Luxembourg8th August 1980
Italy – There and back again, early journeys9th August 1980
Country number: 11
Territory number: 13
When? A long time ago. Coming from Austria, dipping into what is now Croatia and then north to Italy
How? Camping, with the car
Who? With Don
‘Good sense is better than velvet’.
- This is Communist territory, under Tito’s reign and arguably the only easily visitable country behind the Iron Curtain.
- Ljubljana, another gem of a city,with a castle up top and amazing views. It’s a blend of Romanesque, Renaissance and Baroque, with some more colourful twentieth century thrown in for good measure. It wasn’t the capital then of course.
- Bled is half an hour’s drive from Ljubljana today. It took longer in those days to travel the 33 mile distance, but it’s a satisfyingly scenic journey into the Julian Alps. Triglav is elusive, but the iconic views of Lake Bled, with its little church on the centre of a tear shaped island, framed by mountain peaks are indeed, breath-taking. If you’ve seen a picture of Slovenia you’ve almost certainly seen Lake Bled. The water is glacial green, with perfect reflections. The church, with its tiny onion dome, has a 52 metre tower and 99 stone steps. Tradition says that if the groom can carry the bride up the steps on the day of their wedding and ring the bell, he may make a wish inside the church. It doesn’t say it will come true. The campsite is on the shores of the lake and there are fish lunches in lakeside restaurants. The uniformed waiters didn’t speak English, but they still had some German, so that’s how we ordered our trout.
- Postojna Cave is the country’s most visited attraction. It’s one of my first experiences of stalagmites and stalactites and has been discovered long enough that it’s known as the cradle of speleobiology. I’m told this is partly because it’s home to the endangered Proteus anguinus, a blind salamander known as “the human fish” because of its pinkish skin colour. But I didn’t see one. It also boasts the first underground train in a cave.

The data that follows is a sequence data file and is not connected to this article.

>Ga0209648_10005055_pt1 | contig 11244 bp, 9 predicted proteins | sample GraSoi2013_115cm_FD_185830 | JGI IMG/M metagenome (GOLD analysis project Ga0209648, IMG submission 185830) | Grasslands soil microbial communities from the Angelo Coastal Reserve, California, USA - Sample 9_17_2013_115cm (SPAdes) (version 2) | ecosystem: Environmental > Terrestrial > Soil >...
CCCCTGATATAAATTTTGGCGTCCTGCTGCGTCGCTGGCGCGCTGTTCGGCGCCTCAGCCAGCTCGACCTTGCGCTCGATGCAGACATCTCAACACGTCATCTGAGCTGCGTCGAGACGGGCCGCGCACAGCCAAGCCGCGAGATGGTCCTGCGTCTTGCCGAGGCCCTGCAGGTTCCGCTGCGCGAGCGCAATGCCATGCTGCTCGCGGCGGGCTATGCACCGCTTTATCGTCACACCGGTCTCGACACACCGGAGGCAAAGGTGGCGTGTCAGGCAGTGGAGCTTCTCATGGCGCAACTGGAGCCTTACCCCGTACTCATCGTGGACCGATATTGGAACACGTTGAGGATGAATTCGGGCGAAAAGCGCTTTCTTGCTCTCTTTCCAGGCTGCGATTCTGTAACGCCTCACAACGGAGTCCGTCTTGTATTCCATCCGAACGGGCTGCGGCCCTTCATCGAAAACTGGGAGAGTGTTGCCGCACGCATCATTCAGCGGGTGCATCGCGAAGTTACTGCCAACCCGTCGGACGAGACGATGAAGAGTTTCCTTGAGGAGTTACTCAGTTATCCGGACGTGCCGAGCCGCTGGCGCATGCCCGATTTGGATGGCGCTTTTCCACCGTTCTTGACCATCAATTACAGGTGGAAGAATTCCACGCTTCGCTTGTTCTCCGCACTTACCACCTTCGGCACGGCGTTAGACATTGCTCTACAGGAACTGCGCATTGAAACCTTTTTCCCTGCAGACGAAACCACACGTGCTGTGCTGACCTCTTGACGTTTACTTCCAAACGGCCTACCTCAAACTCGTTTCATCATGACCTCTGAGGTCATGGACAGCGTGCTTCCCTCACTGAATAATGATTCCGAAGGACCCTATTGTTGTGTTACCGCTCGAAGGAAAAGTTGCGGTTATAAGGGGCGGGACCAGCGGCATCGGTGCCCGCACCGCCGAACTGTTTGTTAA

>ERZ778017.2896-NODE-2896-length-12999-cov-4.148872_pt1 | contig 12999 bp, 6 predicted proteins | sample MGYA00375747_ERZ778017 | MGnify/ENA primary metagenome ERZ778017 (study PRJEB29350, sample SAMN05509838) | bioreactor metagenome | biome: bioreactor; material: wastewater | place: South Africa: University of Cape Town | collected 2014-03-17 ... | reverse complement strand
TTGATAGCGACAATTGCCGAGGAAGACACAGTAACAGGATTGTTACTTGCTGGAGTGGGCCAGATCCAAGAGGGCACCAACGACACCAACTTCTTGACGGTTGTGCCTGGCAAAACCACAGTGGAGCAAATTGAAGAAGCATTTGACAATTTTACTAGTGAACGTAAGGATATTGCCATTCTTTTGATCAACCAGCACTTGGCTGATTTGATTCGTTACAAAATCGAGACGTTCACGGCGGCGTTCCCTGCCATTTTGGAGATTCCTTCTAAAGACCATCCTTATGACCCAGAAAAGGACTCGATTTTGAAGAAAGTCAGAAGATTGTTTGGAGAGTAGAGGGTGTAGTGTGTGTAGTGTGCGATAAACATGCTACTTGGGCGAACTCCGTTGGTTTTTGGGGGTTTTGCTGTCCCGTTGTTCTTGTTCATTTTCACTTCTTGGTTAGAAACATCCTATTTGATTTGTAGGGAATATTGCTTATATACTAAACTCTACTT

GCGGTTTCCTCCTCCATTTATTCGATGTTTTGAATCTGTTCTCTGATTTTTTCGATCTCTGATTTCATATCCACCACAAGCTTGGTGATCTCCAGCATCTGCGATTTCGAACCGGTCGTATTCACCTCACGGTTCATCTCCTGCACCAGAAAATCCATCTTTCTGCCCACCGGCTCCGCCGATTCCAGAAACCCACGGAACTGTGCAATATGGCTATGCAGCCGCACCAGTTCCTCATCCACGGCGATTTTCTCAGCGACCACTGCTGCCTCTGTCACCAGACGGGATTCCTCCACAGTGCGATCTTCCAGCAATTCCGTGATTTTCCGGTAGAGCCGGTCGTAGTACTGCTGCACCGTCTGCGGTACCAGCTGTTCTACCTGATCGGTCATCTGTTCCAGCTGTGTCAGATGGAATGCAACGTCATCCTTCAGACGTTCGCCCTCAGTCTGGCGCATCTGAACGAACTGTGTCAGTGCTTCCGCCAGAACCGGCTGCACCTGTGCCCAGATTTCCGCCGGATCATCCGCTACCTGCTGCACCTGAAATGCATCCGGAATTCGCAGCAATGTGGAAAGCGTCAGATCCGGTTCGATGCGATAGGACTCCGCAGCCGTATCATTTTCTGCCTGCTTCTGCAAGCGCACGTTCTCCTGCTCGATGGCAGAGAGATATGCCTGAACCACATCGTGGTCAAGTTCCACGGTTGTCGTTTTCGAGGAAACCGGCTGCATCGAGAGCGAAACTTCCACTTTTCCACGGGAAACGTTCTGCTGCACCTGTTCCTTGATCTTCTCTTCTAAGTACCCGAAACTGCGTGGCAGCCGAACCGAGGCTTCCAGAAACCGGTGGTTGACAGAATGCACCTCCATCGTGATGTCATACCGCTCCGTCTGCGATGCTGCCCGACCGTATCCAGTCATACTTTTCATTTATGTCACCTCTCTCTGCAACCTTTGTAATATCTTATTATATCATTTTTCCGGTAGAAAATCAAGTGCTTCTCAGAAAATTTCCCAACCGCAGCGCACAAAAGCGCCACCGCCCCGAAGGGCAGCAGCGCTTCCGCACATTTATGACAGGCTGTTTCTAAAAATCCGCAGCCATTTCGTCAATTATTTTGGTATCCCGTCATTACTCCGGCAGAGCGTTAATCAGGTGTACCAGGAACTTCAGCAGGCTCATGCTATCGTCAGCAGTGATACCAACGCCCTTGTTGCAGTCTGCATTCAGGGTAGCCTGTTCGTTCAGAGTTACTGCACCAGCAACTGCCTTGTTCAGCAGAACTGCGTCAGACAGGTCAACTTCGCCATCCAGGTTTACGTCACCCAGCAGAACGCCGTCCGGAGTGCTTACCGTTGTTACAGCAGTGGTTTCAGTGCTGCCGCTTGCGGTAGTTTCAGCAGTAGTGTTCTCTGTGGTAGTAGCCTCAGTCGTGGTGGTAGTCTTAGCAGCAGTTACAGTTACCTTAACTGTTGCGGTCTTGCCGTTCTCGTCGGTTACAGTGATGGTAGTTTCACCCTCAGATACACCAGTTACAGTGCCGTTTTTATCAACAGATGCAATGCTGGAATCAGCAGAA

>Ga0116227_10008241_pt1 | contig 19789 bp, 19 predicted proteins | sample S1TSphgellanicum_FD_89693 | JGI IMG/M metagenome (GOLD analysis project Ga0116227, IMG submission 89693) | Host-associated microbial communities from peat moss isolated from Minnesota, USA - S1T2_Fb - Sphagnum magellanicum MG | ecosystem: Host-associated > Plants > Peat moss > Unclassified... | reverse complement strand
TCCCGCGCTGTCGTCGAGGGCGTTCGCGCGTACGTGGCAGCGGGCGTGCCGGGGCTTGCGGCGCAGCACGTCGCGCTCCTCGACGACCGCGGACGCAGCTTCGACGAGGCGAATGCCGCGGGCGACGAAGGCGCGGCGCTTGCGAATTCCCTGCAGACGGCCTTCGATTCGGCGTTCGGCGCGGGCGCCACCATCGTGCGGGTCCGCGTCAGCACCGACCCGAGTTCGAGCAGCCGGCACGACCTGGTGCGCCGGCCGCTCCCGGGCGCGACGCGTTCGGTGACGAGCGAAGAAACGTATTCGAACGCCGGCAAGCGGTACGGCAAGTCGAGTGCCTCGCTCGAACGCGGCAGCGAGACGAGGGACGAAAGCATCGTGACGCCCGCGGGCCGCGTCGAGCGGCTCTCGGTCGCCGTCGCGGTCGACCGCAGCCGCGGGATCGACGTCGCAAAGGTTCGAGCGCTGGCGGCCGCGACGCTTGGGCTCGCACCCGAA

- There isn’t much coastline in Slovenia (it abuts the Adriatic Sea) and in those days it was all Yugoslavia. We stopped off in the resort town of Portorož, described in the Telegraph recently as Coney Island, Blackpool and Bondi Beach rolled into one. It has a nice wide, sandy beach with wooden piers.
- The roads deteriorating alarmingly as we travelled south. Some, were little more than dirt tracks. Needless to say we collected several punctures, got lost more than once and there was much bad language from the driver, Poreč is a popular summer resort on the coast of the Istrian Peninsula , now in western Croatia. We ate melon and sat outside our tent at night in the balmy air. I wore a cheesecloth shirt and discovered that it was not impervious to mosquito bites. I gave up counting when I got to one hundred.
- Pula and its Roman amphitheatre. The campsite was new, had European style squat toilets and someone had smeared faeces over all the walls. Time to head for home.
Slovenia is largely a mountainous republic. Mt. Triglav, towering to a height of 2863 m, is the highest peak in the Slovenian Alps. It is also represented on Slovenia’s national coat of arms
More than half of its total area covered in forest, 53.6 %of Slovenia is protected land, a higher percentage than any other country on Earth except Venezuela.
Slovenia has a tiny coastline – just 24 miles.
The Slovene lands were part of the Austro-Hungarian Empire until the latter’s dissolution at the end of World War I. In 1918, the Slovenes joined the Serbs and Croats in forming a new multinational state, which was named Yugoslavia in 1929.After World War II, Slovenia became a republic of the renewed Yugoslavia, which though Communist, distanced itself from Moscow’s rule. Following on from Gorbachev’s perestroika and a short, ten day war with Serbia, Slovenia declared independence from Yugoslavia on 25th June 1991.
Hayricks are a unique cultural symbol of Slovenia and the country is also known as the Land of Hayricks.